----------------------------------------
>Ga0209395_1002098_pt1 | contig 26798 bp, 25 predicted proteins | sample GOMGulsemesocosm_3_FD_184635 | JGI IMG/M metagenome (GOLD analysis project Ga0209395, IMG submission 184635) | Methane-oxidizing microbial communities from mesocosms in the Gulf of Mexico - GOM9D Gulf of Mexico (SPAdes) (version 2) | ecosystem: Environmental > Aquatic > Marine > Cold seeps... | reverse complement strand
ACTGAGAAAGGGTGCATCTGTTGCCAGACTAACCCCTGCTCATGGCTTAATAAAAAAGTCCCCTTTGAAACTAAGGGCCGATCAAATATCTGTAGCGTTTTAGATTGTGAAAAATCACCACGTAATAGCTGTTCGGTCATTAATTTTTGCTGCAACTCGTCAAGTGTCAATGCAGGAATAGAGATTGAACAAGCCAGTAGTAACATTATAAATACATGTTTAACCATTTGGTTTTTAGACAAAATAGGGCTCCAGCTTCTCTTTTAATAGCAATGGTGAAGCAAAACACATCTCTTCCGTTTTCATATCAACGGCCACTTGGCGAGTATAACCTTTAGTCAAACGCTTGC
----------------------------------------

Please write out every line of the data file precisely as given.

>Ga0209395_1002098_pt1 | contig 26798 bp, 25 predicted proteins | sample GOMGulsemesocosm_3_FD_184635 | JGI IMG/M metagenome (GOLD analysis project Ga0209395, IMG submission 184635) | Methane-oxidizing microbial communities from mesocosms in the Gulf of Mexico - GOM9D Gulf of Mexico (SPAdes) (version 2) | ecosystem: Environmental > Aquatic > Marine > Cold seeps... | reverse complement strand
ACTGAGAAAGGGTGCATCTGTTGCCAGACTAACCCCTGCTCATGGCTTAATAAAAAAGTCCCCTTTGAAACTAAGGGCCGATCAAATATCTGTAGCGTTTTAGATTGTGAAAAATCACCACGTAATAGCTGTTCGGTCATTAATTTTTGCTGCAACTCGTCAAGTGTCAATGCAGGAATAGAGATTGAACAAGCCAGTAGTAACATTATAAATACATGTTTAACCATTTGGTTTTTAGACAAAATAGGGCTCCAGCTTCTCTTTTAATAGCAATGGTGAAGCAAAACACATCTCTTCCGTTTTCATATCAACGGCCACTTGGCGAGTATAACCTTTAGTCAAACGCTTGC